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TitleThe variety and distribution of submarine glacial landforms and implications for ice-sheet reconstruction
AuthorDowdeswell, J A; Canals, M; Jakobsson, M; Todd, B J; Dowdeswell, E K; Hogan, K A
SourceAtlas of submarine glacial landforms: modern, Quaternary and ancient; by Dowdeswell, J A (ed.); Canals, M (ed.); Jakobsson, M (ed.); Todd, B J (ed.); Dowdeswell, E K (ed.); Hogan, K A (ed.); Geological Society Memoir no. 46, 2016 p. 519-552, https://doi.org/10.1144/M46.183
Year2016
Alt SeriesEarth Sciences Sector, Contribution Series 20160113
PublisherGeological Society of London
Documentserial
Lang.English
Mediapaper; on-line; digital
File formatpdf
AreaAntarctica; Norway; Canada; Greenland
Lat/Long WENS-140.0000 160.0000 -45.0000 -80.0000
Lat/Long WENS -80.0000 -52.0000 75.0000 40.0000
Lat/Long WENS -40.0000 40.0000 84.0000 40.0000
Subjectssubglacial landforms; seafloor features; glacimarine processes; multibeam echo sounding; worldwide distribution; ice flow reconstruction; Quaternary
Illustrationslocation maps; bathymetric profiles; tables; photographs; digital elevation models; plots
ProgramMarine Geohazards, Public Safety Geoscience
AbstractGlacimarine processes affect about 20% of the global ocean today, and this area expanded considerably under cyclical full-glacial conditions during the Quaternary (Fig. 1) (Dowdeswell et al. 2016b). Many of the submarine landforms produced at the base and margin of past ice sheets remain well preserved on the seafloor in fjords and on high-latitude continental shelves after the retreat of the ice that produced them. These glacial landforms, protected from subaerial erosion and beneath wave-base and tidal currents in water that is often hundreds of metres deep, are gradually buried by both hemipelagic and glacimarine sedimentation; they may be preserved over long periods in the geological record if palaeo-continental shelves are not reworked by subsequent glacier advances or bottom currents (Dowdeswell et al. 2007). This means that, first, submarine glacial landforms can be observed at or close to the modern seafloor after retreat of the last great ice sheets from their most recent Quaternary maximum about 18-20 000 years ago using swath-bathymetric mapping systems and, secondly, buried glacial landforms may also be identified and examined within glacial-sedimentary sequences from Quaternary and earlier ice ages using seismic-reflection methods.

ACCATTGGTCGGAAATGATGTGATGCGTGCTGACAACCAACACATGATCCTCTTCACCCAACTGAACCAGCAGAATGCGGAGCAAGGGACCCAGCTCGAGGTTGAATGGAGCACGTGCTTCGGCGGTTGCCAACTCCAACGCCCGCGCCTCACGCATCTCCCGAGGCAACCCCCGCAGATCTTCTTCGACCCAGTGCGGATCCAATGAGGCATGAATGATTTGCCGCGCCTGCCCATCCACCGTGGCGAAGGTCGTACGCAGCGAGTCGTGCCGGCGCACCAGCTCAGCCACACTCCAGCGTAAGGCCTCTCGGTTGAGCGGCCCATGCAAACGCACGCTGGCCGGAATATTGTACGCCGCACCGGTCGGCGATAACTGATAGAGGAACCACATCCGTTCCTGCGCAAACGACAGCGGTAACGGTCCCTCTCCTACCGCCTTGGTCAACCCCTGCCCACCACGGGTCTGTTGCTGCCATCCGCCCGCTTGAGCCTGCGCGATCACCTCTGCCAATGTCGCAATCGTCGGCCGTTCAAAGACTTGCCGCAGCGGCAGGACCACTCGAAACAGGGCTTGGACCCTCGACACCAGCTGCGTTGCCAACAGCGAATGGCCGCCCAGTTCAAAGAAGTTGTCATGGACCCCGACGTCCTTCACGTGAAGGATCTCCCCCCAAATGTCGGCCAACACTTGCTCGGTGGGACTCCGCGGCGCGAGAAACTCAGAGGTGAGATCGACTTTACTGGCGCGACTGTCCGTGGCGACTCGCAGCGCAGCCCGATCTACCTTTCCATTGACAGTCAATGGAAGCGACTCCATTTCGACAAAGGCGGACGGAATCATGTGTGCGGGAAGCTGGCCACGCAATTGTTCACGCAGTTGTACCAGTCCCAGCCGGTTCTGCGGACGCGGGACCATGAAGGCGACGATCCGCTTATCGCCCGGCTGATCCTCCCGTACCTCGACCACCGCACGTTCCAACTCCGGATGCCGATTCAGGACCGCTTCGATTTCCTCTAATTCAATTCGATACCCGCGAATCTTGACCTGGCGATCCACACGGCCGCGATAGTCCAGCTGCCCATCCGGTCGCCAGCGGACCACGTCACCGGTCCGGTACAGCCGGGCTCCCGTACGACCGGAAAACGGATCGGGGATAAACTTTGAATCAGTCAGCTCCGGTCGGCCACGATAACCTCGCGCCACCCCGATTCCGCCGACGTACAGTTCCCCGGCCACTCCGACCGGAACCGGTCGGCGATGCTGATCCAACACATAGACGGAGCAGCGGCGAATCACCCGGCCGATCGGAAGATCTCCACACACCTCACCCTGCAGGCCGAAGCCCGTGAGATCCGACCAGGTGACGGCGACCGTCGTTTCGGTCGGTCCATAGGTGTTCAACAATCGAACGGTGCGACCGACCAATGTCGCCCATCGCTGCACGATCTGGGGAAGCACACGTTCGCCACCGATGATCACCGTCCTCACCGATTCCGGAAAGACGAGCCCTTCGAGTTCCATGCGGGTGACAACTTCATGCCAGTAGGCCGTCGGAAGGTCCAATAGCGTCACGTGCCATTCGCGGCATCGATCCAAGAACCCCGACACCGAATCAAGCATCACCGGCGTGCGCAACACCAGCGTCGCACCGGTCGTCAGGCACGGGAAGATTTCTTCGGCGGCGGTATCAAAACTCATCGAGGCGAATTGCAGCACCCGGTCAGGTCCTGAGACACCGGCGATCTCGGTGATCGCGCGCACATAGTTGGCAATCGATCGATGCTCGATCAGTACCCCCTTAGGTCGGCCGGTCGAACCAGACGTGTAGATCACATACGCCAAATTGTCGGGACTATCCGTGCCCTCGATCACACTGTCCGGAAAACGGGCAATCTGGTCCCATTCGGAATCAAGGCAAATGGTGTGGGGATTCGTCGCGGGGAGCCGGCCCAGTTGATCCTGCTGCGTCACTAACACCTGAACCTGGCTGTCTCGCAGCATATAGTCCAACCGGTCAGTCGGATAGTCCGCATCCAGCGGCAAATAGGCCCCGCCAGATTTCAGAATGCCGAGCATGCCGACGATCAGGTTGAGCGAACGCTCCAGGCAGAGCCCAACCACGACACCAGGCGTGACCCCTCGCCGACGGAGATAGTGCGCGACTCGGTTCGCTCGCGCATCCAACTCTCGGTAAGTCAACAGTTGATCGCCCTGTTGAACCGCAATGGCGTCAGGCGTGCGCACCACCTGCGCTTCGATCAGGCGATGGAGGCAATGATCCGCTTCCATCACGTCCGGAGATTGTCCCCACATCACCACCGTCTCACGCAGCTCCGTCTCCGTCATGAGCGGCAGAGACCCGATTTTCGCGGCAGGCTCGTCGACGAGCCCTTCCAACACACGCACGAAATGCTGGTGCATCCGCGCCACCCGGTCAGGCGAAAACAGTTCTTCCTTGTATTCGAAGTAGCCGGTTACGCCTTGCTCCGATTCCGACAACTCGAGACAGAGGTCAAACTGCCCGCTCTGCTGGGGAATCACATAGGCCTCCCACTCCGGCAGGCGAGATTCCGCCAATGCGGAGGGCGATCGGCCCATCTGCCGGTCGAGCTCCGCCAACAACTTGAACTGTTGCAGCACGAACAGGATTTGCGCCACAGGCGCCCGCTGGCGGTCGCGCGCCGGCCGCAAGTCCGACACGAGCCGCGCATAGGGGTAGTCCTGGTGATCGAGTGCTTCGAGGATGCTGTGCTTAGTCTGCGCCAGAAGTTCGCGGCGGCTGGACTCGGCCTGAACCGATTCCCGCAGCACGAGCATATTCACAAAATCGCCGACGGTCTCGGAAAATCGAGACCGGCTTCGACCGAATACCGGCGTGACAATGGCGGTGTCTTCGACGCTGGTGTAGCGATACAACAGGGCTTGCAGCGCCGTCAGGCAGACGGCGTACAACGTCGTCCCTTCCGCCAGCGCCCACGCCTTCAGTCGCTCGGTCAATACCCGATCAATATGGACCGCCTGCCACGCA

The development of multibeam echo sounding over the past two decades, coupled with high-accuracy GPS positioning, has allowed morphological mapping of the seafloor at an unprecedented level of detail. In this paper, the variety of submarine glacial landforms observed in modern, Quaternary and more ancient sediments is described. Landforms produced subglacially, those formed at and beyond...
Summary(Plain Language Summary, not published)
Glacimarine processes affect about 20% of the global ocean today, and this area almost doubled under cyclical full-glacial conditions during the Quaternary. Many of the submarine landforms produced at the base and margin of past ice sheets remain well preserved on the seafloor in fjords and on high-latitude continental shelves after the retreat of the ice that produced them. These glacial landforms may be preserved over long periods in the geological record if palaeo-continental shelves are not reworked by subsequent glacier advances or bottom currents. This means that submarine glacial landforms can be observed, first, at or close to the modern seafloor after retreat of the last great ice sheets from their most recent Quaternary maximum about 18¿20,000 years ago using swath-bathymetric mapping systems and, secondly, buried glacial landforms may also be identified and examined within glacial-sedimentary sequences from Quaternary and earlier Ice Ages using seismic-reflection methods.
GEOSCAN ID299019